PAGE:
Generalization of Pythagorean Theorem with Orthocentre

We all know Pythagorean Theorem: the legs a, b and a hypotenuse cc of any right triangle satisfy an equation: a2+b2=c2a^2 + b^2 = c^2

The commonly known generalization of that theorem is Law of Cosines:

c2=a2+b22a×b×cos(C) c^2=a^2 + b^2 - 2 a \times b \times cos(C)

There is another generalization and it involves use of Orthocentre. Let HH be an Orthocentre of ABC\triangle ABC, let D,E,FD,E,F denote feet of altitudes from A,B,CA,B,C respectively.

cos(C)=CEa=CDbcos(C) = \dfrac{CE}{a} = \dfrac{CD}{b}

When we use that as a substitution in the Law of Cosines we obtain: c2=a(aCD)+b(bCE)=a×BD+b×AEc^2 = a(a-CD) + b(b-CE) = a \times BD + b \times AE or AB2=AC×AE+BC×BDAB^2 = AC \times AE+ BC \times BD

Since ADE=90,BEC=90\angle ADE = 90, \angle BEC = 90 we conclude that quadrilateral CEHDCEHD is cyclic. Using power of point we can state that: AE×AC=AH×ADAE \times AC = AH \times AD and BD×BC=BH×BEBD \times BC = BH \times BE

Susbstituting it in the previous equation we get

AB2=AH×AD+BH×BEAB^2 = AH \times AD+ BH \times BE

In a special case when C=90\angle C = 90 then H=C=D=EH=C=D=E and it becomes regular Pythagorean Theorem.

What is interesting is that if we create a right triangle on the other side of ABAB, with legs AP=AH×AD,BP=BH×BEAP=\sqrt{ AH \times AD}, BP= \sqrt{ BH \times BE} and hypotenuse ABAB, and repeat for sides BC,ACBC, AC we will get a net of a orthogonal tetrahedron with apex PP.

Orthogonal projection of apex PP onto ABC\triangle ABC is orthocentre HH. Projection of APAP is AHAH etc.

It is commonly known that AH×HD=BH×HE=CH×HFAH \times HD= BH \times HE = CH \times HF.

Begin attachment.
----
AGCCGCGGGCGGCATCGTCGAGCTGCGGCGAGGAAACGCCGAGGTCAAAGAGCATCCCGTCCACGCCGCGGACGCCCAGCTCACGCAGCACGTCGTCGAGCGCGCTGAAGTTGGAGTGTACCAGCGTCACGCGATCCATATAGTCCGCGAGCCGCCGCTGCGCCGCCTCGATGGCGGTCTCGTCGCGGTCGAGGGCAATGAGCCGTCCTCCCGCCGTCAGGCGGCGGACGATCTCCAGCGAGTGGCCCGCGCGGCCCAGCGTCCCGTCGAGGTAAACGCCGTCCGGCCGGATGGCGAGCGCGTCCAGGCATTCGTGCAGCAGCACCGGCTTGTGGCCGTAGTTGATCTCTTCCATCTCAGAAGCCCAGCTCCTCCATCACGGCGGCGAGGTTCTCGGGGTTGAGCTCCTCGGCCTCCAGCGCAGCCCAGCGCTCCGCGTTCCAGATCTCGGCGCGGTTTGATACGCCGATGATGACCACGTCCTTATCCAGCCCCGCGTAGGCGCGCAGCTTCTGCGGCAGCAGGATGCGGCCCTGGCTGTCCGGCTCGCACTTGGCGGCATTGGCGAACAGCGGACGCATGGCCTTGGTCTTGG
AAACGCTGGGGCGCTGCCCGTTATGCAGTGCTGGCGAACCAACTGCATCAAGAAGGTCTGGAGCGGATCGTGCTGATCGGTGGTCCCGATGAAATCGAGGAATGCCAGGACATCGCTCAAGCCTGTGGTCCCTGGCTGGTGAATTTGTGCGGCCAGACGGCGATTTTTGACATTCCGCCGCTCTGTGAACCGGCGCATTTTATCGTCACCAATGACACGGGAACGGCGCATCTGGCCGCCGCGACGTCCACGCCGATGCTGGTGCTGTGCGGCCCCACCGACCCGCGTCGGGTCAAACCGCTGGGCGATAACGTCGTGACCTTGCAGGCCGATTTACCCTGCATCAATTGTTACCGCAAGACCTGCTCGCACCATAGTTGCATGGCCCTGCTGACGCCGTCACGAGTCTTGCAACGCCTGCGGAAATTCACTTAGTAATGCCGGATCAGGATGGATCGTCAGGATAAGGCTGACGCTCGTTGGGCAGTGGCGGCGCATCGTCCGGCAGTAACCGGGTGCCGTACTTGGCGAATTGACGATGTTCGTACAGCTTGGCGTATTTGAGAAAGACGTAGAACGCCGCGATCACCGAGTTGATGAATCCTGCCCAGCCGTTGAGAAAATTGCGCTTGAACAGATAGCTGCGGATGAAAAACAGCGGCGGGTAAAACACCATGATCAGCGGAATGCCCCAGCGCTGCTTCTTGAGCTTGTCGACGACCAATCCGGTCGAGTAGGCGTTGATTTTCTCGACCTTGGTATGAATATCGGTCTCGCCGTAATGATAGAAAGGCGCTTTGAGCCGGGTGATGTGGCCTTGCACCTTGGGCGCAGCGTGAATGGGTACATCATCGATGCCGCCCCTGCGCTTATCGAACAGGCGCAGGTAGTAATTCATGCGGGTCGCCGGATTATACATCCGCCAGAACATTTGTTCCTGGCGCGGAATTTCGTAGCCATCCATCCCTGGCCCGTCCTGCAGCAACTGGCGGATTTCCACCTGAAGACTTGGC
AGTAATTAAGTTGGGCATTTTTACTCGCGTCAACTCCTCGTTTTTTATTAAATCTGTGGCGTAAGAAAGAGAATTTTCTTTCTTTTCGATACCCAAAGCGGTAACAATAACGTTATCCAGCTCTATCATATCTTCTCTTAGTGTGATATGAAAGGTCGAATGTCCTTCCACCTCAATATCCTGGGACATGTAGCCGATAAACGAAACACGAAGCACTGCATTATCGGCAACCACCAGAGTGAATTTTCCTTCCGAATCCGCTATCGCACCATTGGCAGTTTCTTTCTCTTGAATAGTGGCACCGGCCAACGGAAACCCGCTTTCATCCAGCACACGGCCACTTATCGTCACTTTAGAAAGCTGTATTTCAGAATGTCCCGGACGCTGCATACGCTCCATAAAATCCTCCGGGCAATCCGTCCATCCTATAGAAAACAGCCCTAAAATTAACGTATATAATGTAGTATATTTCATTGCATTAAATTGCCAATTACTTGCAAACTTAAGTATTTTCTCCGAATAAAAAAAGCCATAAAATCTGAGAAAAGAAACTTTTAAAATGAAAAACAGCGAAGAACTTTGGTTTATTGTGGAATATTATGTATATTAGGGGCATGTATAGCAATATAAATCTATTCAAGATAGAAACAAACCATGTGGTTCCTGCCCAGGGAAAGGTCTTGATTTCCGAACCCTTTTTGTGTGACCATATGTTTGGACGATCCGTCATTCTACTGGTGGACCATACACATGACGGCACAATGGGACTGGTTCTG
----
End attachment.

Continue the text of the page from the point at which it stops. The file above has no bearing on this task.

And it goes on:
It can be easily shown when exploring tetrahedron ABCPABCP that this constant is HP2HP^2.

HP2=AH×HD=BH×HE=CH×HF HP^2 = AH \times HD= BH \times HE = CH \times HF

PS

I currently do not have time to fill out all the details but I trust anybody who knows basics of geometry can fill in the blanks. I have come into realization of these facts which amuse me some years ago when solving brilliant Trirectangular Corner Locus and eventually I made an effort to write this as imperfect as it is. I thought it is better than not doing it at all. Writing, even notes or solutions can always be perfected, but fear of imperfection often means not doing it at all.

Note by Maria Kozlowska
1 year, 1 month ago

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Some notes:

  1. At the point of substitution of the results of cos(C)\cos(C) into the Law of Cosines, you will need to expand on how you arrived at the answer. You cannot expect people to get exactly what you are talking about, especially when you jumped at least 3-4 steps.

  2. I think what you are trying to get at is the Power of a point theorem; you will need to explain clearly what this is. Again, you can't just expect people to know what you are talking about if you're not willing to define your terms properly; a link would generally suffice.

  3. Nice observation with regards to the net of an orthocentric tetrahedron! We can see this to be true because the sum of squares of opposite edges of such orthocentric tetrahedron would be equal, by the eighth equation (you may want to number your equations for cleanliness, but I normally don't do this).

However, I don't see how this is a generalisation of Pythagoras' theorem using orthocentres. All you have done so far is use the orthocentre of a triangle to generate a net for an orthocentric tetrahedron...

P.S. If it takes me more than 10 minutes to try to understand this note, then I generally consider there to be something wrong with it. In general, if you lay out your steps properly, concisely and in detail, you will find that it would save the reader a heap of time to understand what you are writing.

A Former Brilliant Member - 1 year, 1 month ago

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May I ask whether you have written any papers on it? I am writing a paper on orthocentric tetrahedra and would really like to look into this aspect of it.

A Former Brilliant Member - 1 year, 1 month ago

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No, not yet,

Maria Kozlowska - 1 year, 1 month ago

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